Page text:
What’s Ahead?  Looking ahead, it’s likely that San Jose will retain its title as among the highest occupied markets for some time. Construction as a share of inventory remains low at 3.3% (200 units). While more projects may be in the pipeline at this time, they have not yet broken ground. Given that the time from groundbreaking to opening has lengthened and assuming California’s construction cycle is similar to that of the nation, it will likely be two years or later for new competition to significantly affect incumbent operators. In addition, San Jose is a high-barrier-to-entry market which will limit the threat of new competition. 

In contrast, construction as a share of inventory totaled 18.3% (1,916 units) in Sacramento in the fourth quarter, the highest share in the nation. The completion and opening of these units will put downward pressure on Sacramento’s occupancy rate which has already been pushed lower by the completion of more than 1,000 units since 2016. Since then, the occupancy rate has fallen more than three percentage points from an all-time high of 94.0% in the third quarter of 2016 to 90.3% in the fourth quarter of 2019. For perspective, it has taken the market since mid-2012 to absorb on a net basis the equivalent 1,930 units. 

In summary, California is a big state. If it were a stand-alone nation, it would rank fifth in the world, with a “GDP” of more than $2.7 trillion. It is a state of multiple dynamics in terms of development and growth opportunities, population and demographic subtleties and lastly, consumer preferences. This is perhaps nowhere as evident as in the performance of its myriad seniors housing properties.

1 Note that NIC MAP also tracks seven additional smaller California markets that are not included here. The data time series for these additional markets is not as long.
About Beth Mace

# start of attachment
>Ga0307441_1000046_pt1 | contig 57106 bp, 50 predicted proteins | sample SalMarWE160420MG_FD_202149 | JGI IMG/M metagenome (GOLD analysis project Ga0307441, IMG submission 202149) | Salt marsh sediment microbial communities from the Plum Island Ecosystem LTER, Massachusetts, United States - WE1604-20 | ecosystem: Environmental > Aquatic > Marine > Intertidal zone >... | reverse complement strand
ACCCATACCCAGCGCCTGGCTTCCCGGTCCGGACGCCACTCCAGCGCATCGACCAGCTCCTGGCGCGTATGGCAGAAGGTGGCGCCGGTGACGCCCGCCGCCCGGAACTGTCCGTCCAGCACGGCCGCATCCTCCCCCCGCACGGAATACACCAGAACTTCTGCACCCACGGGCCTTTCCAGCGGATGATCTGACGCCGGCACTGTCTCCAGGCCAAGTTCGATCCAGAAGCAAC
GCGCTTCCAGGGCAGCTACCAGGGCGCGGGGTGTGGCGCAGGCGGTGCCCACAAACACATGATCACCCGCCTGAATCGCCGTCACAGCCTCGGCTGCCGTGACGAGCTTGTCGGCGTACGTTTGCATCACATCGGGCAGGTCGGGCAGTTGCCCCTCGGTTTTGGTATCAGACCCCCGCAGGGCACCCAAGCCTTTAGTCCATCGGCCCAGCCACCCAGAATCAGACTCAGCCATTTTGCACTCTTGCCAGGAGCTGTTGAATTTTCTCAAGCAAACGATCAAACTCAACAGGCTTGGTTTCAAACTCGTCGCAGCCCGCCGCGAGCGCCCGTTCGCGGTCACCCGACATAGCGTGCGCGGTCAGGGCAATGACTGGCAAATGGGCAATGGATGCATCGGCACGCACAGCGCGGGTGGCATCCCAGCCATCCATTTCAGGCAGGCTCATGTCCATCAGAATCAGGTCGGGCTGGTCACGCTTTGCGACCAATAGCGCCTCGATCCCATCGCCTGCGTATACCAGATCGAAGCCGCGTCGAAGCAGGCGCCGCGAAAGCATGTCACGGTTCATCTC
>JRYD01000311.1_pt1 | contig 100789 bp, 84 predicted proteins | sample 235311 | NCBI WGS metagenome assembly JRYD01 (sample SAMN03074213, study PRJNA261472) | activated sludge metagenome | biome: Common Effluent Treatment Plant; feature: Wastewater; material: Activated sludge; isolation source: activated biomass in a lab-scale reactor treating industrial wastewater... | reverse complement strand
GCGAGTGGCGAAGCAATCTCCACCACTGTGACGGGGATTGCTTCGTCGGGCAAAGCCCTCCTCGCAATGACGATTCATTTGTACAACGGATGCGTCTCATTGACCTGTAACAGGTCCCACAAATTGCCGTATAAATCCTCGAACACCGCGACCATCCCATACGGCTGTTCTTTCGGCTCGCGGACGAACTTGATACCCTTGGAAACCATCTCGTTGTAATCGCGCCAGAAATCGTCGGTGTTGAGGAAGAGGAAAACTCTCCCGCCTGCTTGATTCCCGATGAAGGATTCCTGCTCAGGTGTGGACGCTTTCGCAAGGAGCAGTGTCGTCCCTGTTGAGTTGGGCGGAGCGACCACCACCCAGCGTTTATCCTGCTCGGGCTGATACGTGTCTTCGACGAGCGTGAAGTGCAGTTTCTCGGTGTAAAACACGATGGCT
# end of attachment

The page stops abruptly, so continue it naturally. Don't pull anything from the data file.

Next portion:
Beth Burnham Mace is the Chief Economist and Director of Capital Markets Research at the National Investment Center for the Seniors Housing & Care Industry (NIC). Prior to joining the staff at NIC, she served as a member of the NIC Board of Directors for 7 years and chaired NIC’s Research Committee. Ms. Mace was also a Director at AEW Capital Management and worked in the AEW Research Group for 17 years. While at AEW, Ms. Mace provided primary research support to the organization’s core and value-added investment strategies and provided research-related underwriting in acquisition activity and asset and portfolio management decisions. Prior to joining AEW in 1997, Ms. Mace spent ten years at Standard & Poor’s DRI/McGraw-Hill as the Director of the Regional Information Service with responsibility for developing forecasts of economic, demographic, and industry indicators for 314 major metropolitan areas in the U.S. Prior to working at DRI, she spent three years as a Regional Economist at the Crocker Bank in San Francisco. Ms. Mace has also worked at the National Commission on Air Quality, the Brookings Institution and Boston Edison. Ms. Mace is a member of the National Association of Business Economists (NABE), ULI’s Senior Housing Council, the Urban Land Institute and New England Women in Real Estate (NEWIRE/CREW). In 2014, she was appointed a fellow at the Homer Hoyt Institute and was awarded the title of a “Woman of Influence” in commercial real estate by Real Estate Forum Magazine and Globe Street. Ms. Mace is a graduate of Mount Holyoke College (B.A.) and the University of California (M.S.). She has also earned The Certified Business Economist™ (CBE), which is the certification in business economics and data analytics developed by NABE. The CBE documents a professional’s accomplishment, experience, abilities, and demonstrates mastery of the body of knowledge critical in the field of economics and data analytics.